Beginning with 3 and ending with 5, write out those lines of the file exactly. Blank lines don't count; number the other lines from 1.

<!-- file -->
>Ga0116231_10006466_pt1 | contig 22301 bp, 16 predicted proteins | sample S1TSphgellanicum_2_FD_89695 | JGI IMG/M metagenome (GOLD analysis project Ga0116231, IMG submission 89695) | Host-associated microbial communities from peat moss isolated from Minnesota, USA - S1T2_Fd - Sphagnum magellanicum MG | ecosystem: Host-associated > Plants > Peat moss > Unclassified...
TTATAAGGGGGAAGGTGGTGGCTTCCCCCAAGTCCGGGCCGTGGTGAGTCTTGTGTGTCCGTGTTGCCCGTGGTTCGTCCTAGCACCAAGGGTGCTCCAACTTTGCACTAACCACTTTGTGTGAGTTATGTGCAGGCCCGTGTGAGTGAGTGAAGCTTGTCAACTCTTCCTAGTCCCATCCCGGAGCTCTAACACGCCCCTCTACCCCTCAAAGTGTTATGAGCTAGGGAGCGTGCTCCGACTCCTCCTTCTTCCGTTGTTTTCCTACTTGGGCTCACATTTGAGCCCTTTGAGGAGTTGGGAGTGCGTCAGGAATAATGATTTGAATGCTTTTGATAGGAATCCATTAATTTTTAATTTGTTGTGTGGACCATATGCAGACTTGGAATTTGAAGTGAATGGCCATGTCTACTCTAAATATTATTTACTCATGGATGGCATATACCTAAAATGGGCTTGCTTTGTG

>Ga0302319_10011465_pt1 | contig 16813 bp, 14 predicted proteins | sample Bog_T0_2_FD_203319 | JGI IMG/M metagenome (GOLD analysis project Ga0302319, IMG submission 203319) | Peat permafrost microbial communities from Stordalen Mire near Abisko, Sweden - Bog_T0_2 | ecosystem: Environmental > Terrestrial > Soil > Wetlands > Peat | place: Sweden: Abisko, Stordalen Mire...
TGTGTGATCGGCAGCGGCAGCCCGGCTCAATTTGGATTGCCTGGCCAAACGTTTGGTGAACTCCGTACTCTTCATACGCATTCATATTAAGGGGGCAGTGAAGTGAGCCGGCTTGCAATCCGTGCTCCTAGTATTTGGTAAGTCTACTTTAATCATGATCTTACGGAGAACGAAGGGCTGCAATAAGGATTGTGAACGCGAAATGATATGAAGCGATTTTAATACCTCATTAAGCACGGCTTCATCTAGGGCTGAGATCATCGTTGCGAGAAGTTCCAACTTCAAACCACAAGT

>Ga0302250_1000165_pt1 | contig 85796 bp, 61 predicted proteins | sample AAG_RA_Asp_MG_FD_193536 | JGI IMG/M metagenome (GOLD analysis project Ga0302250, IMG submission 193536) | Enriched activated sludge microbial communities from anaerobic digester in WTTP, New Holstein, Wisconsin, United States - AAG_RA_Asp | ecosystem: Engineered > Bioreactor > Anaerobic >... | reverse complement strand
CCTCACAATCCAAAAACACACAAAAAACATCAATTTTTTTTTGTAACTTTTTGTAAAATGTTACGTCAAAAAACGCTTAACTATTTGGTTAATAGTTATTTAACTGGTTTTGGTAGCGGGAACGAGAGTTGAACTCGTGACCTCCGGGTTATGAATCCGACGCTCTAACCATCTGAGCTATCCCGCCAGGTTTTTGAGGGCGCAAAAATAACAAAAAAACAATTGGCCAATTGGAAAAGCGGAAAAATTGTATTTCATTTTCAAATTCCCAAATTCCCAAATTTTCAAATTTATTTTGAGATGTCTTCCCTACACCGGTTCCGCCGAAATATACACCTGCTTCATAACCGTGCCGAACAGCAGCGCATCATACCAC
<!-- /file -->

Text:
>Ga0302319_10011465_pt1 | contig 16813 bp, 14 predicted proteins | sample Bog_T0_2_FD_203319 | JGI IMG/M metagenome (GOLD analysis project Ga0302319, IMG submission 203319) | Peat permafrost microbial communities from Stordalen Mire near Abisko, Sweden - Bog_T0_2 | ecosystem: Environmental > Terrestrial > Soil > Wetlands > Peat | place: Sweden: Abisko, Stordalen Mire...
TGTGTGATCGGCAGCGGCAGCCCGGCTCAATTTGGATTGCCTGGCCAAACGTTTGGTGAACTCCGTACTCTTCATACGCATTCATATTAAGGGGGCAGTGAAGTGAGCCGGCTTGCAATCCGTGCTCCTAGTATTTGGTAAGTCTACTTTAATCATGATCTTACGGAGAACGAAGGGCTGCAATAAGGATTGTGAACGCGAAATGATATGAAGCGATTTTAATACCTCATTAAGCACGGCTTCATCTAGGGCTGAGATCATCGTTGCGAGAAGTTCCAACTTCAAACCACAAGT

>Ga0302250_1000165_pt1 | contig 85796 bp, 61 predicted proteins | sample AAG_RA_Asp_MG_FD_193536 | JGI IMG/M metagenome (GOLD analysis project Ga0302250, IMG submission 193536) | Enriched activated sludge microbial communities from anaerobic digester in WTTP, New Holstein, Wisconsin, United States - AAG_RA_Asp | ecosystem: Engineered > Bioreactor > Anaerobic >... | reverse complement strand